Tunisia Prevented 'Major' Islamist Attack on Politicians and Hotels This Month

Tunisia Attack Hotel Police Station
A member of Tunisia's special forces inspects the beachside of the Imperial Marhaba resort while British, French, German and Tunisian interior ministers arrive to pay tribute in front of a makeshift memorial in Sousse, Tunisia, June 29, 2015. Reuters/Zohra Bensemra

Tunisia has dismantled an Islamist sleeper cell and prevented a "major" attack on hotels and security forces that was plotted to take place this month, a top security minister said on Tuesday.

The country's Interior Ministry security chief Rafik Chelli said that the militants had planned an assault on hotels and police stations just months after the Sousse beach massacre that left 38 people dead. Tunisian police arrested 17 members of the cell in connection with the plot.

"We have foiled a major attack this month that the terrorist cell was preparing against vital installations, hotels, security centres and against politicians to bring chaos to the country," said Chelli, according to Reuters.

He said that a number of those arrested had been trained in Syria and Libya, which neighbours Tunisia, and had been awaiting orders to activate the attack. Tunisian authorities discovered automatic weapons, explosives and a bomb belt in the counter-terror operation.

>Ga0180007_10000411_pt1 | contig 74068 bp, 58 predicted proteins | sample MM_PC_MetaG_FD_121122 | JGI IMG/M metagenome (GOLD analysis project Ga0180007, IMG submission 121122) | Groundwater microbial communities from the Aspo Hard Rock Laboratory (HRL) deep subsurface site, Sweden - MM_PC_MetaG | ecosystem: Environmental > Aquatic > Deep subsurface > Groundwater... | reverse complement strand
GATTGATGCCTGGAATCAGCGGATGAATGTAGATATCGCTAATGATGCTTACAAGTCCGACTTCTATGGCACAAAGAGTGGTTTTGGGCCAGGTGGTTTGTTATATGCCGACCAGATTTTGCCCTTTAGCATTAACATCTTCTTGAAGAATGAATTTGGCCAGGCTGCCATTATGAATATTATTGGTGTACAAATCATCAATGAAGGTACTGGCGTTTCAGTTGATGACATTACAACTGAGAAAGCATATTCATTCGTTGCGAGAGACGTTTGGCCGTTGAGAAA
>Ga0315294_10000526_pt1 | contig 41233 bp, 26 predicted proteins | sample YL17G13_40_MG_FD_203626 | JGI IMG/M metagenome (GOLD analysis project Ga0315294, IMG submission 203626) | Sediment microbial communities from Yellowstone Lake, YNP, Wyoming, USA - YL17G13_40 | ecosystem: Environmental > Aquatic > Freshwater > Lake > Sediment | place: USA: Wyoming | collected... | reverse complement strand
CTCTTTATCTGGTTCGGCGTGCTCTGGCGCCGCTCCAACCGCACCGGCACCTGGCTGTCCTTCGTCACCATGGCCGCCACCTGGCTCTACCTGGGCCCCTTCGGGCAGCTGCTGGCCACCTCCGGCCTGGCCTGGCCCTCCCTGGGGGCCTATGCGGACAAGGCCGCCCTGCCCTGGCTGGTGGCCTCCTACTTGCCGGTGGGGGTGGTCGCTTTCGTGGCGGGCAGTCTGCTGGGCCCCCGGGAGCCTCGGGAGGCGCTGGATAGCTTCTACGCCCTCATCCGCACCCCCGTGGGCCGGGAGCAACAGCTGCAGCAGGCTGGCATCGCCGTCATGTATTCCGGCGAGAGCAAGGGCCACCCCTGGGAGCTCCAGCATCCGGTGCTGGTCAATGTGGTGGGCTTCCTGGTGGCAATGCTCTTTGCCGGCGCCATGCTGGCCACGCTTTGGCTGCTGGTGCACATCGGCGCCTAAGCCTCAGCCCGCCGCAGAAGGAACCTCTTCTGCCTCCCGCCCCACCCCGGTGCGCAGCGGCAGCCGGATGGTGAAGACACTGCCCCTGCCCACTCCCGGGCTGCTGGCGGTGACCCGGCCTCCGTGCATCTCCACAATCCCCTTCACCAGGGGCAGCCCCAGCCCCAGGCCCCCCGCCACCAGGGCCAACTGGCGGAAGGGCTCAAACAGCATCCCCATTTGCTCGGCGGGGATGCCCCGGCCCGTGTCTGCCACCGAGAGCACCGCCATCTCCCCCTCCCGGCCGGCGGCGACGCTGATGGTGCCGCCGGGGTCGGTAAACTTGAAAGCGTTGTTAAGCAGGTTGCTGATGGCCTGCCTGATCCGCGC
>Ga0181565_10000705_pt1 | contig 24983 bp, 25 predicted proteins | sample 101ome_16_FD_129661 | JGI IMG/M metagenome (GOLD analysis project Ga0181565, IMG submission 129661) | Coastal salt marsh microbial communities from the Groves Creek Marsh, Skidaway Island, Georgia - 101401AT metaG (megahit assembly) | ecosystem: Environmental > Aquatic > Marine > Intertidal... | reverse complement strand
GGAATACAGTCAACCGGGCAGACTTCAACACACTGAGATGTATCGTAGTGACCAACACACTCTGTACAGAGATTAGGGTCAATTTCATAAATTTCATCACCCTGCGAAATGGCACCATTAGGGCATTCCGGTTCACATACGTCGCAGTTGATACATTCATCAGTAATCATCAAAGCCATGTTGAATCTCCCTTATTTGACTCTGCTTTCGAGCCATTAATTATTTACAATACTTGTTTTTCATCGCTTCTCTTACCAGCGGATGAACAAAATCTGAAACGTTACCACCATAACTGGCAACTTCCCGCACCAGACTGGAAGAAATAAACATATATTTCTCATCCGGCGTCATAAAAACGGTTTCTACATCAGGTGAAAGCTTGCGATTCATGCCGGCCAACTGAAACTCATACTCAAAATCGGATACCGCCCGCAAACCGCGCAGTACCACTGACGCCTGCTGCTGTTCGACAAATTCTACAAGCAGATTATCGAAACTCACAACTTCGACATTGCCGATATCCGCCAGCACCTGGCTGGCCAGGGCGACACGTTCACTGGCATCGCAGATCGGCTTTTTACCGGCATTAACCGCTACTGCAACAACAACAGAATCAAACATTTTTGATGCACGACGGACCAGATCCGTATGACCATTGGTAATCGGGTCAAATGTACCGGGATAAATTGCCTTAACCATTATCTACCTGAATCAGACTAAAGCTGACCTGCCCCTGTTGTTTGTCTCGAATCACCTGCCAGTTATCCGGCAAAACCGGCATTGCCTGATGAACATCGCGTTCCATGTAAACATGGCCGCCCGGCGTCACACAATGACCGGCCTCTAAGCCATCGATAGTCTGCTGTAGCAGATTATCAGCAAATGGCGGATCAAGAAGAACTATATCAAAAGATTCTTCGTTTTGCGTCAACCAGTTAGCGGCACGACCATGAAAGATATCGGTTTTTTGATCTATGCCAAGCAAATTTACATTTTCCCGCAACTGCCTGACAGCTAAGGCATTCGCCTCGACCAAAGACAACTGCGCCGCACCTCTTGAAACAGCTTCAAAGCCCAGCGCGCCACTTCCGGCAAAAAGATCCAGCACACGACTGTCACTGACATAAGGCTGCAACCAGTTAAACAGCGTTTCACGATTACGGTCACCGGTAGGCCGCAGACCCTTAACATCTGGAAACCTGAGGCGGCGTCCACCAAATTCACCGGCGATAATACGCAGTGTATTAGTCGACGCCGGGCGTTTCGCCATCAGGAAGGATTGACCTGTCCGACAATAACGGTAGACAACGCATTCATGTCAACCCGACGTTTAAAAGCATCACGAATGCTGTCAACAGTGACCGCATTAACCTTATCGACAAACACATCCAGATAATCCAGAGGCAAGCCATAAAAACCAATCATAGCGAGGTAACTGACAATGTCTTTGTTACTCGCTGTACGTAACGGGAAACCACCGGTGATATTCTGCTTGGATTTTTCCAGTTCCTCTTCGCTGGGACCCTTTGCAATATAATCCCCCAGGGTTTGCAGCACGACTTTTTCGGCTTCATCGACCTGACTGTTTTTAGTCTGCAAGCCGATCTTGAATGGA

The gunmen who attacked a hotel and tourist beach in Sousse in June—the deadliest attack in Tunisian history—and those who killed 21 tourists at the national Bardo Museum in Tunis in March had also travelled to Syria to train at militant camps, according to Reuters.

The number of Tunisians who have travelled to join radical extremist groups in Iraq and Syria is higher than any other country, with as many as 3,000 making the journey, according to figures released by the U.K.-based International Centre for the Study of Radicalisation and Political Violence (ICSR) in January.

Many Tunisian jihadis have returned to the North African country from radical groups in Syria, Iraq and Libya in what Tunisian officials have said constitutes a major threat to the country's national security.

The lawless Jebel Chaambi area, in the shadow of the Chaambi mountains in western Tunisia, has become a hotbed of jihadi activity and a base for militants planning attacks on more developed coastal cities such as Sousse and Monastir in recent years.